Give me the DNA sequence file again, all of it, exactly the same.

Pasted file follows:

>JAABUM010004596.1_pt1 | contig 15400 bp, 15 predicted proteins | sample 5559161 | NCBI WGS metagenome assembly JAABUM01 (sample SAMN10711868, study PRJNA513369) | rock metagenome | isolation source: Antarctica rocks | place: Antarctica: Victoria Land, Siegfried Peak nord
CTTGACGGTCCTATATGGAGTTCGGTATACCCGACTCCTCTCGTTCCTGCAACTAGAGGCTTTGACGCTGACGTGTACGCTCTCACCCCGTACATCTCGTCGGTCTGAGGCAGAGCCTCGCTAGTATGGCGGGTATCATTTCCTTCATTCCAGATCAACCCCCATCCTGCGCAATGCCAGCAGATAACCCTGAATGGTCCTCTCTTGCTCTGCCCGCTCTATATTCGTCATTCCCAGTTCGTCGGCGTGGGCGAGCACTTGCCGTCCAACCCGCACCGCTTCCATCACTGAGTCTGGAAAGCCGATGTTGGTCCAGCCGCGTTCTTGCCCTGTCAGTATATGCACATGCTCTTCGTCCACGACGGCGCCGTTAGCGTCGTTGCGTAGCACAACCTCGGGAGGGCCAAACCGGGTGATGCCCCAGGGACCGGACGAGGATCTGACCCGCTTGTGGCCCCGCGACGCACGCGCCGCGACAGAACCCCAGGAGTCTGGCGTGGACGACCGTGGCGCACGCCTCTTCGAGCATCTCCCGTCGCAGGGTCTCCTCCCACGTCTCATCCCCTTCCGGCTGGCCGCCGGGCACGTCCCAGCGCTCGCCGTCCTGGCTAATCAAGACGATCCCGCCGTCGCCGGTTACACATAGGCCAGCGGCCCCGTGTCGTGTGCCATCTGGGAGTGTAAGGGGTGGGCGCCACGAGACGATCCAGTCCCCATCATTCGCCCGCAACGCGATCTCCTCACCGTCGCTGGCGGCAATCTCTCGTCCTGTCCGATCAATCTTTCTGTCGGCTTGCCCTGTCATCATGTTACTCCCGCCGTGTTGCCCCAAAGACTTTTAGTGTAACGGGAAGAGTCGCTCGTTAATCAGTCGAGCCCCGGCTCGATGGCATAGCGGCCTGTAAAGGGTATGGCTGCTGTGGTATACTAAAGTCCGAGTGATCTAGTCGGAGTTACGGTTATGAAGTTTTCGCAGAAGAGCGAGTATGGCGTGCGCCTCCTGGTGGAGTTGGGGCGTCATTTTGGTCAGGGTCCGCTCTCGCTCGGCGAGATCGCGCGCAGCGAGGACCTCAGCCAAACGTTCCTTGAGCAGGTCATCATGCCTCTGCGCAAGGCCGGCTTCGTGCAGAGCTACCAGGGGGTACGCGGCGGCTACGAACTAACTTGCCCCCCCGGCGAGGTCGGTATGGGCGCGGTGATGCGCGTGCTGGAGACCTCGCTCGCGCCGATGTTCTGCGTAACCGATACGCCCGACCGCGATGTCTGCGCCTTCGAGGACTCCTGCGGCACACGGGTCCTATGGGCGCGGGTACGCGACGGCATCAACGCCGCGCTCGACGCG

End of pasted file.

>JAABUM010004596.1_pt1 | contig 15400 bp, 15 predicted proteins | sample 5559161 | NCBI WGS metagenome assembly JAABUM01 (sample SAMN10711868, study PRJNA513369) | rock metagenome | isolation source: Antarctica rocks | place: Antarctica: Victoria Land, Siegfried Peak nord
CTTGACGGTCCTATATGGAGTTCGGTATACCCGACTCCTCTCGTTCCTGCAACTAGAGGCTTTGACGCTGACGTGTACGCTCTCACCCCGTACATCTCGTCGGTCTGAGGCAGAGCCTCGCTAGTATGGCGGGTATCATTTCCTTCATTCCAGATCAACCCCCATCCTGCGCAATGCCAGCAGATAACCCTGAATGGTCCTCTCTTGCTCTGCCCGCTCTATATTCGTCATTCCCAGTTCGTCGGCGTGGGCGAGCACTTGCCGTCCAACCCGCACCGCTTCCATCACTGAGTCTGGAAAGCCGATGTTGGTCCAGCCGCGTTCTTGCCCTGTCAGTATATGCACATGCTCTTCGTCCACGACGGCGCCGTTAGCGTCGTTGCGTAGCACAACCTCGGGAGGGCCAAACCGGGTGATGCCCCAGGGACCGGACGAGGATCTGACCCGCTTGTGGCCCCGCGACGCACGCGCCGCGACAGAACCCCAGGAGTCTGGCGTGGACGACCGTGGCGCACGCCTCTTCGAGCATCTCCCGTCGCAGGGTCTCCTCCCACGTCTCATCCCCTTCCGGCTGGCCGCCGGGCACGTCCCAGCGCTCGCCGTCCTGGCTAATCAAGACGATCCCGCCGTCGCCGGTTACACATAGGCCAGCGGCCCCGTGTCGTGTGCCATCTGGGAGTGTAAGGGGTGGGCGCCACGAGACGATCCAGTCCCCATCATTCGCCCGCAACGCGATCTCCTCACCGTCGCTGGCGGCAATCTCTCGTCCTGTCCGATCAATCTTTCTGTCGGCTTGCCCTGTCATCATGTTACTCCCGCCGTGTTGCCCCAAAGACTTTTAGTGTAACGGGAAGAGTCGCTCGTTAATCAGTCGAGCCCCGGCTCGATGGCATAGCGGCCTGTAAAGGGTATGGCTGCTGTGGTATACTAAAGTCCGAGTGATCTAGTCGGAGTTACGGTTATGAAGTTTTCGCAGAAGAGCGAGTATGGCGTGCGCCTCCTGGTGGAGTTGGGGCGTCATTTTGGTCAGGGTCCGCTCTCGCTCGGCGAGATCGCGCGCAGCGAGGACCTCAGCCAAACGTTCCTTGAGCAGGTCATCATGCCTCTGCGCAAGGCCGGCTTCGTGCAGAGCTACCAGGGGGTACGCGGCGGCTACGAACTAACTTGCCCCCCCGGCGAGGTCGGTATGGGCGCGGTGATGCGCGTGCTGGAGACCTCGCTCGCGCCGATGTTCTGCGTAACCGATACGCCCGACCGCGATGTCTGCGCCTTCGAGGACTCCTGCGGCACACGGGTCCTATGGGCGCGGGTACGCGACGGCATCAACGCCGCGCTCGACGCG